Sunday, May 23, 2010

HH, Good Readng, But...

The latest Havel Havelim is hosted by the Rebbetzin's Husband.  There are lots of great posts from the wide world of Jblogging, but I'm upset by something he wrote in the introduction.


"As a new oleh to Canada..."


A "new oleh"  and an "immigrant" aren't synonyms.  Sorry, you pressed one of those buttons which gets me going.  Canada isn't the HolyLand.  This may play well in North America, but it's a real dud where the Bible took place.  I'm very disappointed to read something like that in a Torah blog, but it doesn't surprise me.  For years, decades actually,  I've said that for questions about Israel and aliyah it should be forbidden to ask a chutz l'Aretz (out of the HolyLand) rabbi.  By not keeping the mitzvah of yishuv Ha'Aretz, settling the Land, he disqualifies himself.

But don't let that stop any of you from reading Havel Havelim.  Please do read it and all the posts included.

13 comments:

The Rebbetzin's Husband said...

Batya,

Feel free to protest, but I'm surprised. I'm pretty sure "tongue-in-cheek" isn't new to you...? I know plenty of Israelis - native as well as olim - who have made similar jokes.

Anonymous said...

sometimes things like tongue-in-cheek, sarcasm, etc. just don't come through clearly enough. i've read that somewhere.

Anonymous said...

Ive heard that the mitzvah of settling the land can be fulfilled in a few ways. But im no rabbi.

Batya said...

Words have power. Sarcasm and "tongue-in-cheek" may work in stand-up, but a rabbi should know that when it comes to a mitzvah, halacha, etc, it's dangerously assur. That's how a2 can allude to something that's definitely traif.

a1, you may have read it in my guide to being interviewed. Rule #1, no sarcasm. Did you ever see the movie "My Cousin Vinnie"?

a2 I guess you didn't know he was joking. You prove my point.

The Rebbetzin's Husband said...

Batya-
1. Come on. The fact that you have selected this as your pet peeve doesn't make it legitimate.

No one misunderstands the words "oleh to Canada" as anything other than a joke, and no one thinks it's a heter to be anywhere other than Israel. I've written plenty about the obligation to make aliyah, for that matter; start reading here.(I'm pretty sure I know what a2 meant, but I'll let him speak for himself.)

2. I can tell you with absolute certainty that if you had even the slightest clue why I am in chu"l, you would be humiliated beyond words for your own self-righteous insensitivity.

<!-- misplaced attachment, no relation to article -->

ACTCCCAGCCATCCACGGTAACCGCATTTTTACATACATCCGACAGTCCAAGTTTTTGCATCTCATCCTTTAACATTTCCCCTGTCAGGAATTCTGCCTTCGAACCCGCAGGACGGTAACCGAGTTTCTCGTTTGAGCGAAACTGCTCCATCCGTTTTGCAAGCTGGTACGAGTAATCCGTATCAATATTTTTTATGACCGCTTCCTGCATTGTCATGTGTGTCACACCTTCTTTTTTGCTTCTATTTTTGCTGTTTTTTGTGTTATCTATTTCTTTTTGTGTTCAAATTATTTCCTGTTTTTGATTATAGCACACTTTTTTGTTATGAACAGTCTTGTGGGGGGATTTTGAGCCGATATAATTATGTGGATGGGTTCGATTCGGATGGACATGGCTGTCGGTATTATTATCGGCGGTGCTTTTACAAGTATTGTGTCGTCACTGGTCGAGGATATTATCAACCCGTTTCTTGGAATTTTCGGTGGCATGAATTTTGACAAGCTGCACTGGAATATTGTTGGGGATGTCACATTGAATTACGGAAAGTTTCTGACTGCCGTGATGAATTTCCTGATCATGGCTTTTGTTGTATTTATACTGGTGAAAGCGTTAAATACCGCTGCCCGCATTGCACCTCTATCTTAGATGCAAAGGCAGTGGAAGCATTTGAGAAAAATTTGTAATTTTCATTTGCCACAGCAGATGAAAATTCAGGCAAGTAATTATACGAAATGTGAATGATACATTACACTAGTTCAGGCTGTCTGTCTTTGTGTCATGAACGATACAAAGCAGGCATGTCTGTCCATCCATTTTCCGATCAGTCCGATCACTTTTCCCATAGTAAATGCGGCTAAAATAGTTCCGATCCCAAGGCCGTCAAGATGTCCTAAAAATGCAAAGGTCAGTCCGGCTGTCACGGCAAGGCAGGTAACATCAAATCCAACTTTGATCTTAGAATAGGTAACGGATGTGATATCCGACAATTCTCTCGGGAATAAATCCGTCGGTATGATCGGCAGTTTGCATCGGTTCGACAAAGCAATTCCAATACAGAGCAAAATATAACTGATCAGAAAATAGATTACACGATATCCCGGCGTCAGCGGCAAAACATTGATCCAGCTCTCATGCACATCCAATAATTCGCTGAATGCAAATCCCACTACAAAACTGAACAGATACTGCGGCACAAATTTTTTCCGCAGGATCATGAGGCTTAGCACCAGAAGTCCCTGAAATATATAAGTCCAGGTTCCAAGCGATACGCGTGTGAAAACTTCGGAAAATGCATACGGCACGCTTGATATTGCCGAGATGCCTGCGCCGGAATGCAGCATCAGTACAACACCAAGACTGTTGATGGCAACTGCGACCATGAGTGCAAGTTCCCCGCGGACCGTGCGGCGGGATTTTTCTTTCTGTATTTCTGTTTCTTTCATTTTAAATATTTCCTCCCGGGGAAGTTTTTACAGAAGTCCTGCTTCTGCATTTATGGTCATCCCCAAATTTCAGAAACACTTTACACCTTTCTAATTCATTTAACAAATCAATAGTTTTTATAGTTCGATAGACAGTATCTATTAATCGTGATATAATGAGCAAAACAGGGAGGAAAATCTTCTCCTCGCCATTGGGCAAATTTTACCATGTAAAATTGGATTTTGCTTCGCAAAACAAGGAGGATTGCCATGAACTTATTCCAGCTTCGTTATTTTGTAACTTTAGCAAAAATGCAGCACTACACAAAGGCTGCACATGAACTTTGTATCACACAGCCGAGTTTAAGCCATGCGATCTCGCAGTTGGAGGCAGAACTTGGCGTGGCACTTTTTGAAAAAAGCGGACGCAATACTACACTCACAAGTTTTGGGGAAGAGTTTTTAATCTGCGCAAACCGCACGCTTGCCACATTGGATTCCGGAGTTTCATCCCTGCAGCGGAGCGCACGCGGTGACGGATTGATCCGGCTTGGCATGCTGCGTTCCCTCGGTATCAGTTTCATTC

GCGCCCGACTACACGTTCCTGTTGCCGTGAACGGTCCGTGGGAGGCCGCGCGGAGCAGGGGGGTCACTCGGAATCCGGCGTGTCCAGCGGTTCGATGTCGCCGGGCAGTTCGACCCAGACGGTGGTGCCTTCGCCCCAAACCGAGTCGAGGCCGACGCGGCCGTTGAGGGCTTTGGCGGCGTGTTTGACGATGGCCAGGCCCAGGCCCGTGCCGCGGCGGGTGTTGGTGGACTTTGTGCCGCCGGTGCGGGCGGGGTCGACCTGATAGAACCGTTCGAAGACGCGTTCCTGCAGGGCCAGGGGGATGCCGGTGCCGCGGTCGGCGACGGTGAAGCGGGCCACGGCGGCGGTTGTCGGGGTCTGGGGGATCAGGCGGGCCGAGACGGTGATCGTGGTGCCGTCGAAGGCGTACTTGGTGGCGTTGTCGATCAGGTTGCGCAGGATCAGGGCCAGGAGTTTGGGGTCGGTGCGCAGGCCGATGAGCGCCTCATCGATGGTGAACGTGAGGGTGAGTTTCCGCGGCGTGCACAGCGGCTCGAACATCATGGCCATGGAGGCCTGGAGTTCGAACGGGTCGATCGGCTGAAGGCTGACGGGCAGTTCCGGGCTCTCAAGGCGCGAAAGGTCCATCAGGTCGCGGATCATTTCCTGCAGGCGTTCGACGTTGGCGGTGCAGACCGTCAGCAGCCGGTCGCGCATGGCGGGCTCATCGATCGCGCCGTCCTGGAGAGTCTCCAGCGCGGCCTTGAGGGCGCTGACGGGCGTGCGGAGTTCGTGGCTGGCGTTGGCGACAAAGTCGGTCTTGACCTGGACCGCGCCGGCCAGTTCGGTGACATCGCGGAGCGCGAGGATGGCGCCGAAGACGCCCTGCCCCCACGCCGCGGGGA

Batya said...

RH, I hate to feud with you.

I consider the issue of aliyah versus living in Chu"L not a joking matter.

I'm sorry. Whatever has made you stay in Chu"L is your personal issue, but when others, less committed to aliyah read these "jokes," they feel their decision to stay in Chu"L as justified.

goyisherebbe said...

How about accepting the good rabbi's explanation and leave it at that. Normal, non-prophetic people like us don't understand a person's innermost thoughts, all the more so on the net w/o body language. If he says it was irony, give him the benefit of the doubt and believe him. If he says he has a good reason to be in Chu"l temporarily, believe him and pray that he makes it back before things get ugly over there. This is not the way to encourage people to make aliya, by browbeating them.

Hadassa said...

Shalom!
I don't find it amusing either. Concerning moving from country to country aliya has a specific meaning: moving spiritually up to Israel. I can excuse a slip of the tongue while speaking (and I have refraining from correcting a friend in such a case), but in a written piece, especially by a rabbi, there's no cause to make a joke out of moving - or not moving - to Israel.
I don't have time this week to read HH, so I'll just add, Rebbetzin's Husband, based on your last comment you have important work to do in Canada and I'm sure that everyone reading this blog wishes you hatzlacha (success for the non-Hebrew speakers out there).
Concerning sarcasm and other not immediately understandable language, wasn't there a rabbi who said that we shouldn't say things "that aren't understood"?
P.S. I'm not sure that the Sabras are joking about "making aliya" to other countries. I've lived in Israel for over 20 years and I've noticed that sarcasm is virtually always lost on Sabras - and I've written enough humorous articles for my community's newsletter to know that I understand the Israeli sense of humor.

Batya said...

goyish, I would never attack rh's reasons to be in chu"l, I only objected to his misuse of a certain halachik-linguistic term. It's obvious that I hit a button there, but I have reason to be "humiliated."

Hadassa, as usual, same team. thanks

Anonymous said...

Ah! There's nothing I like better for breakfast than a blog ham & cheese sandwich!

/runs away

Keli Ata said...

I don't know.

I've only associated the word Oleh to immigration to Israel so I found the whole oleh to Canada pretty funny.

Can't help but get this image of tanned Israelis in khaki shorts and sandles getting off a plane in British Columbia where the temperature in 20-below zero.

(Actually, this is the premise of the movie Cool Runnings about first Jamaican bobsled team, who train in Jamaica and freeze in Canada during the Olympics. True story btw).


Just my thoughts. I don't mean to detract from a serious conversation.

Batya said...

Shy, it's too much like mixing halav yisrael cheese with mehadrin meat, still traif.

keli, the problem is making people too comfortable with the idea that they're not in the Holy Land. As if any move, even to do mitzvot is just as good.

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